Scotland’s new online resilience partnership has identified six cyber threats that businesses may face in 2022.

The CyberScotland Partnership, chaired by Jude McCorry, chief executive of the Scottish Business Resilience Centre, believes the potential threats could damage organisations next year if they don’t take steps to protect themselves.

The group is now calling on companies to educate and equip themselves to mitigate the potential impact these areas pose to business operations.

Last month, the National Cyber Security Centre published its annual report noting a marked increase in cyber related incidents and attacks.

McCorry said: “Ignorance about potential cyber attacks is not an option anymore – action must be taken to ensure businesses do not become a statistic.” 

Ransomware attacks on the rise

Ransomware attacks have received a lot of media attention over 2020 and 2021, and according to CyberScotland, “show no signs of going away”. A Sophos report found that 35 per cent of British businesses were hit by ransomware attacks in the past year.

To avoid systems being infiltrated by cyber criminals and then being held to ransom for their data, the “most basic thing” that an organisation can do to mitigate this is to check that their systems – including firewalls and antivirus programmes – are up to date.

Regular backups are vital, as is having an offline backup available too; organisations are more likely to get their data back by relying on a recent copy than paying ransom. As a follow up to this, the partnership is urging businesses to consider becoming Cyber Essentials certified – giving the organisation and its stakeholders reassurance that systems defences are strong.  

How secure is your supply chain? 

Given the rise in cyber attacks and vulnerable nature of organisations due to the pandemic, the CyberScotland Partnership says it is vital that, in 2022, steps are taken to clarify an organisation’s position should an attack happen with a partner or supplier.

According to the organisation, the online nature of business means that “digital supply chains” are becoming larger and more complex and it is becoming increasingly difficult for other businesses in the chain to ensure they are protected when they don’t know what cyber processes and procedures other businesses might have.

There are several scenario-based training programmes on the market including the National Cyber Centre’s Exercise in a Box programme which has a supply chain scenario being run by the Scottish Business Resilience Centre. For those in the public sector, teams can call on the Cyber Security Procurement Support Tool for additional insight. 

Beware mobile malware

Cyber criminals have tapped into citizens’ reliance on living digital lives and “we can expect to see a rise in mobile malware attacks”. Savvy cyber hackers will look for more ways for individuals to download or access cleverly planted malicious software to gain access to private data.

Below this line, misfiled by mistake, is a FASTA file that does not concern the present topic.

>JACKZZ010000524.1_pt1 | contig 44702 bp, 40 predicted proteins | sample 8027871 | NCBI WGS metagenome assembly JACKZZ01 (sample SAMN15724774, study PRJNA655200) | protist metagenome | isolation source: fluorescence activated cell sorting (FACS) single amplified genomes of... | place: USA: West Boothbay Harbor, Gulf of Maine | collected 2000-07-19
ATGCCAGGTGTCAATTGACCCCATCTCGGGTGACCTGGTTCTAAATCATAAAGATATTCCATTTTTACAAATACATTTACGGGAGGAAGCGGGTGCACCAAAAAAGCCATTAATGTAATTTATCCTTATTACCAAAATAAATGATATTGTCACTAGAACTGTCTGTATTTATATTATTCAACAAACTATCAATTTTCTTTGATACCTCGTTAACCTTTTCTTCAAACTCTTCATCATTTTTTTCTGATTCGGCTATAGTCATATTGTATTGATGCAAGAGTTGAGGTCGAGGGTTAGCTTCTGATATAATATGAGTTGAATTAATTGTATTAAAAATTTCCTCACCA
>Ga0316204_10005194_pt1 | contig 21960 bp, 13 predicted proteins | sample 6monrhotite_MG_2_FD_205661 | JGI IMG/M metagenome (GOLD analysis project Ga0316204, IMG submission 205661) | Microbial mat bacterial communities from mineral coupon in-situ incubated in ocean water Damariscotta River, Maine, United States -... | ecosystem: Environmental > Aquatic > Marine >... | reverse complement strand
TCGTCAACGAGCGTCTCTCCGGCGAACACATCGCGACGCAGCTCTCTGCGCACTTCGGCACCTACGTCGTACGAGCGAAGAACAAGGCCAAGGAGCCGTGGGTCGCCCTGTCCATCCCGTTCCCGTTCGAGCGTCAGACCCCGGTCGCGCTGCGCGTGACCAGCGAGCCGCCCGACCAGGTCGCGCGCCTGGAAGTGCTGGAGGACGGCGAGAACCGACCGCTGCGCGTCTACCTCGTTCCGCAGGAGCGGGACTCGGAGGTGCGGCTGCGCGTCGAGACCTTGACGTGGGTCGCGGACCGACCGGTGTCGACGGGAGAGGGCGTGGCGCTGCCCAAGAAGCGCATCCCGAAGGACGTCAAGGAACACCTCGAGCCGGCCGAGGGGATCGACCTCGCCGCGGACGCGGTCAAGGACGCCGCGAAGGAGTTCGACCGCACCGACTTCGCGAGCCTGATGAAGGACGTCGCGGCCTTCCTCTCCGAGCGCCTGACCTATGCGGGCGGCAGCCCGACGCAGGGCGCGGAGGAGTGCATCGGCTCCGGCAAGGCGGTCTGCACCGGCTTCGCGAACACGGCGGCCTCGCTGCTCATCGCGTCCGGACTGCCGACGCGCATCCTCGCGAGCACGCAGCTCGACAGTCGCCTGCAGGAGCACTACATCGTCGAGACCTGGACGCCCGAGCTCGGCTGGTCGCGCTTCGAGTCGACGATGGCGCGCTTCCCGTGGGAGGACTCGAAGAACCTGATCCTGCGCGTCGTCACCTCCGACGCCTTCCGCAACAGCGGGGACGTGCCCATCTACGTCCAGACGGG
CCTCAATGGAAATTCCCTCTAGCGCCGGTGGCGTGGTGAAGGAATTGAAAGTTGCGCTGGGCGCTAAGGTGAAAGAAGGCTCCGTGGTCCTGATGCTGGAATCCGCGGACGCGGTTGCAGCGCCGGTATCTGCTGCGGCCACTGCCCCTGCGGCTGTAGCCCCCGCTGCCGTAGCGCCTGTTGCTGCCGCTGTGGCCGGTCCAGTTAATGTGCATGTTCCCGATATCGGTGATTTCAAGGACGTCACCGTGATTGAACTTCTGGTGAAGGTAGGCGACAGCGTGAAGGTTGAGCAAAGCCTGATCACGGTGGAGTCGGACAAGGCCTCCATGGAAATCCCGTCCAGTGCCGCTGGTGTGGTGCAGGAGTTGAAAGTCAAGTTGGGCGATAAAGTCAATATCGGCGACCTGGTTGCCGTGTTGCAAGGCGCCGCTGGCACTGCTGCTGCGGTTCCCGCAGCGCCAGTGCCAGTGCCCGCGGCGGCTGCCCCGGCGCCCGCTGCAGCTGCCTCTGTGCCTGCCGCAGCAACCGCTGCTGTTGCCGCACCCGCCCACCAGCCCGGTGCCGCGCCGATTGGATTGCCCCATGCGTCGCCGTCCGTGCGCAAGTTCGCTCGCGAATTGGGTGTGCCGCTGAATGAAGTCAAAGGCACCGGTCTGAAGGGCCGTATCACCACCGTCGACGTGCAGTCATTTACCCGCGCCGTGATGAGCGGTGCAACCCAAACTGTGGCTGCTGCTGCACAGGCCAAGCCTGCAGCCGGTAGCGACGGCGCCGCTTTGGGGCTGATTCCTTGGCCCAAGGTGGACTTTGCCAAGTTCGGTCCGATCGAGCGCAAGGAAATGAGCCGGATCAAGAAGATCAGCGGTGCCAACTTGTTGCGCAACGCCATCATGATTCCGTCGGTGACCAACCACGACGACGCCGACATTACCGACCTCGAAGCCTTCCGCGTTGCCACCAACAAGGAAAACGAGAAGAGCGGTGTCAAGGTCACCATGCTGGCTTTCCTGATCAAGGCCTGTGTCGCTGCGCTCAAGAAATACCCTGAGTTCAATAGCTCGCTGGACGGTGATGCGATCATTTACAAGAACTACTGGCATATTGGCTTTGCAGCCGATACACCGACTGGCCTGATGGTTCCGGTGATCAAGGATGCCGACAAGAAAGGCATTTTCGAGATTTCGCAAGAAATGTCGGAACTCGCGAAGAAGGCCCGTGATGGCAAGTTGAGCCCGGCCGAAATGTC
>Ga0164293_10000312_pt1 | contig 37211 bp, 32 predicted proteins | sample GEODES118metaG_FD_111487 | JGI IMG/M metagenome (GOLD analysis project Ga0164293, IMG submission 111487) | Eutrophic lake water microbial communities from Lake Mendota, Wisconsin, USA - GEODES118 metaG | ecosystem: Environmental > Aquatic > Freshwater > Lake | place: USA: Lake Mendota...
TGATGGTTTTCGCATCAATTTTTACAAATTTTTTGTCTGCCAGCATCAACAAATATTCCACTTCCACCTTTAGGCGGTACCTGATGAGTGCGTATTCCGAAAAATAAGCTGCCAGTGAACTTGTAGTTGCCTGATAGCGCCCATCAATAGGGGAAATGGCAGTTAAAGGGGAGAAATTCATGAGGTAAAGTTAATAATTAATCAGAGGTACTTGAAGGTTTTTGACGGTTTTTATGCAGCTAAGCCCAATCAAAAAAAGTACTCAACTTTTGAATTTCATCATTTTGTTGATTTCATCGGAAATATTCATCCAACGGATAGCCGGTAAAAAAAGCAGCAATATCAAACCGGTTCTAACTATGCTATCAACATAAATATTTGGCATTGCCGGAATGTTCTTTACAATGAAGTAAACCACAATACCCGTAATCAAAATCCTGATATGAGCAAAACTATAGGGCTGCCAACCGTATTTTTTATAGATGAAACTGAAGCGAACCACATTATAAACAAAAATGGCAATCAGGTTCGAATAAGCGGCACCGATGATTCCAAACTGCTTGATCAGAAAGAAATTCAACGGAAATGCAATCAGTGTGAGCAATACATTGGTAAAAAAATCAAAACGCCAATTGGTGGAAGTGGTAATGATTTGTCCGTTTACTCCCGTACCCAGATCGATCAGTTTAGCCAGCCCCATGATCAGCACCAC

To counter this, individuals need to be clear on permissions they grant to download applications onto company owned devices, and should also be mindful of the origin of similar applications being downloaded to personal devices. Completing regular software updates as prescribed by device vendors will also help to limit widespread issues.

Hybrid working

With next year marking the second anniversary of remote working, it may be possible that organisations have not reviewed their cyber policies and training programmes, meaning they have an out-of-date picture of the devices and tools their teams are using.

According to CyberScotland, organisations must conduct a device audit and take action to update or decide if more stringent changes need to be made. This audit should consider whether employees are using personal or company devices for work, explore awareness around clicking on suspicious links, and the importance of backing up work on these devices to a secure network.

Protect your social profiles

Social media profiles – which detail everything about a user from where they live to where they work – are increasingly becoming a “solid route” for cyber criminals to set up fake profiles to connect with individuals through platforms. This allows them to gain access to personal details to break into organisations.

The partnership says people must be mindful of who they are speaking to and ensure that no personal details or files are shared with unknown contacts.

Consider attacks to your IT providers

Attacks on cloud service providers and microservices that organisations use are on the rise. 2021 has seen several large-scale outages on major cloud providers, the most recent being Google Cloud in November 2021. Alongside being mindful of the wider supply chain, organisations need to be prepared should an IT service they rely on suffer a cyber attack or outage.

According to CyberScotland, having a backup service to increase an organisation’s resilience is wise, especially one that can be dialled up should the outage from the CSP or other IT vendor continue for any length of time. This will limit any broader impact to the business which may also result in governance issues. It is highly recommended that organisations look for an IT provider that is Cyber Essentials certified.

The IT Managed Services directory features over 170 Scottish companies that provide IT managed services, and will easily identify those that are both cyber resilient themselves through the Cyber Essentials programme, while also showing providers who offer vital security services.

More information on resources to protect your organisation from a cyber incident is available online here.